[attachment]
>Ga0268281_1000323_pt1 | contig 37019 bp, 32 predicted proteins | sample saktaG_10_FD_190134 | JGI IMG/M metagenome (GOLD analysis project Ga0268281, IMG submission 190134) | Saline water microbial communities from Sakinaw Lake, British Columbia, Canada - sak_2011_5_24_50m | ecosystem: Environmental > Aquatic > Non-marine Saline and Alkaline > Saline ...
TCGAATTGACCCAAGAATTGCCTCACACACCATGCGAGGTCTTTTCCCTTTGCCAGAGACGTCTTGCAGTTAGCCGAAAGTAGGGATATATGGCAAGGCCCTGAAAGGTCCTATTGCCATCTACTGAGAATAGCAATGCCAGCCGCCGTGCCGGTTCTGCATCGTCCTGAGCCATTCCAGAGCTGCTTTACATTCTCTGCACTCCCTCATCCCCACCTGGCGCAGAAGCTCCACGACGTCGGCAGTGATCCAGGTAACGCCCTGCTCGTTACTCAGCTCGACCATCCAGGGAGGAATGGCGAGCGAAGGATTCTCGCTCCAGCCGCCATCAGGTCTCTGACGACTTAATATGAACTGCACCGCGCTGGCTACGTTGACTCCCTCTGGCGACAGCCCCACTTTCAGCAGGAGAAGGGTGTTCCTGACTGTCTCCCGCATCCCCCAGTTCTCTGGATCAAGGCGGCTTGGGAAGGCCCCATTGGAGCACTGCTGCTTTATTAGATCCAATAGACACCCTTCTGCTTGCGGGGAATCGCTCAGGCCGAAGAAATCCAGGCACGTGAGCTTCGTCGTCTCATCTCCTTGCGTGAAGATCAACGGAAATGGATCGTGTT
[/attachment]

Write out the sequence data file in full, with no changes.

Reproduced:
>Ga0268281_1000323_pt1 | contig 37019 bp, 32 predicted proteins | sample saktaG_10_FD_190134 | JGI IMG/M metagenome (GOLD analysis project Ga0268281, IMG submission 190134) | Saline water microbial communities from Sakinaw Lake, British Columbia, Canada - sak_2011_5_24_50m | ecosystem: Environmental > Aquatic > Non-marine Saline and Alkaline > Saline ...
TCGAATTGACCCAAGAATTGCCTCACACACCATGCGAGGTCTTTTCCCTTTGCCAGAGACGTCTTGCAGTTAGCCGAAAGTAGGGATATATGGCAAGGCCCTGAAAGGTCCTATTGCCATCTACTGAGAATAGCAATGCCAGCCGCCGTGCCGGTTCTGCATCGTCCTGAGCCATTCCAGAGCTGCTTTACATTCTCTGCACTCCCTCATCCCCACCTGGCGCAGAAGCTCCACGACGTCGGCAGTGATCCAGGTAACGCCCTGCTCGTTACTCAGCTCGACCATCCAGGGAGGAATGGCGAGCGAAGGATTCTCGCTCCAGCCGCCATCAGGTCTCTGACGACTTAATATGAACTGCACCGCGCTGGCTACGTTGACTCCCTCTGGCGACAGCCCCACTTTCAGCAGGAGAAGGGTGTTCCTGACTGTCTCCCGCATCCCCCAGTTCTCTGGATCAAGGCGGCTTGGGAAGGCCCCATTGGAGCACTGCTGCTTTATTAGATCCAATAGACACCCTTCTGCTTGCGGGGAATCGCTCAGGCCGAAGAAATCCAGGCACGTGAGCTTCGTCGTCTCATCTCCTTGCGTGAAGATCAACGGAAATGGATCGTGTT